The Alabama Senate unanimously passed a “common sense” bill centered on liquor liability insurance reform.
The legislation was sponsored by Sen. Chris Elliot (R-Josephine), whose goal was to bring about “common sense insurance reform and increased personal responsibility.”
“I made it a priority to bring all interested parties to the table to find a commonsense solution that help businesses, insurers, and most of all the citizens of Alabama,” he said. “Our businesses were reeling from the effect and cost of this antiquated law, and I appreciate my colleagues support in fixing this problem.”
Elliott was referring to the Alabama Dram Shop Act. The legislation was enacted in 1909 and originally meant to protect establishments that sold alcoholic beverages. The term “Dram,” as defined in the act, refers to a bar, restaurant, or any other place where alcohol is served.
Currently, there are just three insurance carriers that provide policies to retail establishments and require $100,000 in coverage that, as of now, can cost businesses more than $35,000 yearly.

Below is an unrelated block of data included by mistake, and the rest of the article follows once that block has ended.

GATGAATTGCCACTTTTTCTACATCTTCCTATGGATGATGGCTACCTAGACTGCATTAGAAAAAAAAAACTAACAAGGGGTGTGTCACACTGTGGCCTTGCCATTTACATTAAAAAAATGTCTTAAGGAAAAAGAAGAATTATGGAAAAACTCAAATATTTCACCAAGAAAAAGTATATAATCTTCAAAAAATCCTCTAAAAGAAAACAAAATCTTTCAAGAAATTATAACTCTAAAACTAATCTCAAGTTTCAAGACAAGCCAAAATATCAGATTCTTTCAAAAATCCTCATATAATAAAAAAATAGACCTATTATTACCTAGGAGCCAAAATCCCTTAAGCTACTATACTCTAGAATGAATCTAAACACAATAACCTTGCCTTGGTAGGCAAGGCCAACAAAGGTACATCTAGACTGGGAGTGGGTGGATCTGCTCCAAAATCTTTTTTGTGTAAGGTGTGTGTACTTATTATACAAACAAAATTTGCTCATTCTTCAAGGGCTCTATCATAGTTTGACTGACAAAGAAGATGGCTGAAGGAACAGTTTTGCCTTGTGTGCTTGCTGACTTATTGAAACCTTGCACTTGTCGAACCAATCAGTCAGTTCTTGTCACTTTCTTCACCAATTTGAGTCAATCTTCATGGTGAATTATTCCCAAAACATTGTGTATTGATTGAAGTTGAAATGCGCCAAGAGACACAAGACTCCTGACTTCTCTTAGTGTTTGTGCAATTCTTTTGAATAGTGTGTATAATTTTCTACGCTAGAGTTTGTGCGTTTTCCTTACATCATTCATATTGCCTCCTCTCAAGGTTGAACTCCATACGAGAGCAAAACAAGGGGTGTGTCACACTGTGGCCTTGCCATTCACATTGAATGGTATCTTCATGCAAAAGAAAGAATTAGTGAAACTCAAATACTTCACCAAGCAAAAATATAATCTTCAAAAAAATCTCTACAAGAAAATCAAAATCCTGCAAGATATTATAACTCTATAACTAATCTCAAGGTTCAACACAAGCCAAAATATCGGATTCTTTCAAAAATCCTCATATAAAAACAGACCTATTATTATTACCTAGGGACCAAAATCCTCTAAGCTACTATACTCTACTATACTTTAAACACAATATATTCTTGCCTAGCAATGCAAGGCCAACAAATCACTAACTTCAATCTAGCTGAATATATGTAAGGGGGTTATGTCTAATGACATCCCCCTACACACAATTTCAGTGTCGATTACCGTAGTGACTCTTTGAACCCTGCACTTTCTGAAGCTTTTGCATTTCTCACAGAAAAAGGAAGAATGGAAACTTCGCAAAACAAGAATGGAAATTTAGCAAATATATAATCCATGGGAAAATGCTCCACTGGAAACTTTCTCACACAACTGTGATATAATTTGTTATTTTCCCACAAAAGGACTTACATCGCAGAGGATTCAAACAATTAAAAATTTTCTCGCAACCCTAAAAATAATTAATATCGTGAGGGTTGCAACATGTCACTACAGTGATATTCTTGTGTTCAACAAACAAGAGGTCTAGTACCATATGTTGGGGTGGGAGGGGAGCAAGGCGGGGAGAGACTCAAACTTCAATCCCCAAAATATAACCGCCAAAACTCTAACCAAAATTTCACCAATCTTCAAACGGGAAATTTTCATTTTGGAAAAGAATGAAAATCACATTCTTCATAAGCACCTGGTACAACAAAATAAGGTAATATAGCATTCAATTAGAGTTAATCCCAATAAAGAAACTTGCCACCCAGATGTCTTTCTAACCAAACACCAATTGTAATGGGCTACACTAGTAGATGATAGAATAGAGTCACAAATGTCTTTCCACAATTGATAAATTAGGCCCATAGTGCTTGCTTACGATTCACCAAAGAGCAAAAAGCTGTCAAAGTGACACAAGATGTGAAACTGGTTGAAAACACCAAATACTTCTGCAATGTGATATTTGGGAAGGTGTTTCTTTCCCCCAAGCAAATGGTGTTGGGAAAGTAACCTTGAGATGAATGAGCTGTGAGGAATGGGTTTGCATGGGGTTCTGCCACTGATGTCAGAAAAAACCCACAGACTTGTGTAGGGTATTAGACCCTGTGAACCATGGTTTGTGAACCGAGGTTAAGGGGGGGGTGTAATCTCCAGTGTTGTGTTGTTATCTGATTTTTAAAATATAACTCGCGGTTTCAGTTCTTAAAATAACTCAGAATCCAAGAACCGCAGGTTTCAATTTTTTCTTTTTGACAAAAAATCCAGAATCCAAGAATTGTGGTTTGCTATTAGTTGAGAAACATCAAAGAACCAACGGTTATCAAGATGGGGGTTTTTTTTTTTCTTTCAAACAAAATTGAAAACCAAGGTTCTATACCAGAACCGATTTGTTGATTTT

With the passage of this legislation, the cost of liquor liability insurance for restaurant and bar owners should decrease and allow the businesses the opportunity to purchase higher amounts of insurance protection at a lower cost.
The newly passed legislation seeks to “create a wider standard with a server having to knowingly serve an intoxicated person, and for that service to be the proximate cause of the injury or death if incurred.”
According to the Insurance Services Office (ISO), each state is assigned a grade for hazard risk for liquor liability – with Alabama rated as a 10 due to a 1991 case, McIsaac v. Monte Carlo Club, Inc. If the legislation were to be adopted, that case would be overturned.
Groups supporting the legislation are Alabama Beverage Licensees Association, Alabama Brewers Guild, Alabama Grocers Association, Alabama Independent Insurance Agents, Alabama Restaurant and Hospitality Association, Alabama Retail Association, Alabama Tourism Partnership, National Federation of Independent Businesses, and the Petroleum and Convenience Marketers of Alabama.
Austen Shipley is a staff writer for Yellowhammer News.
Don’t miss out! Subscribe today to have Alabama’s leading headlines delivered to your inbox.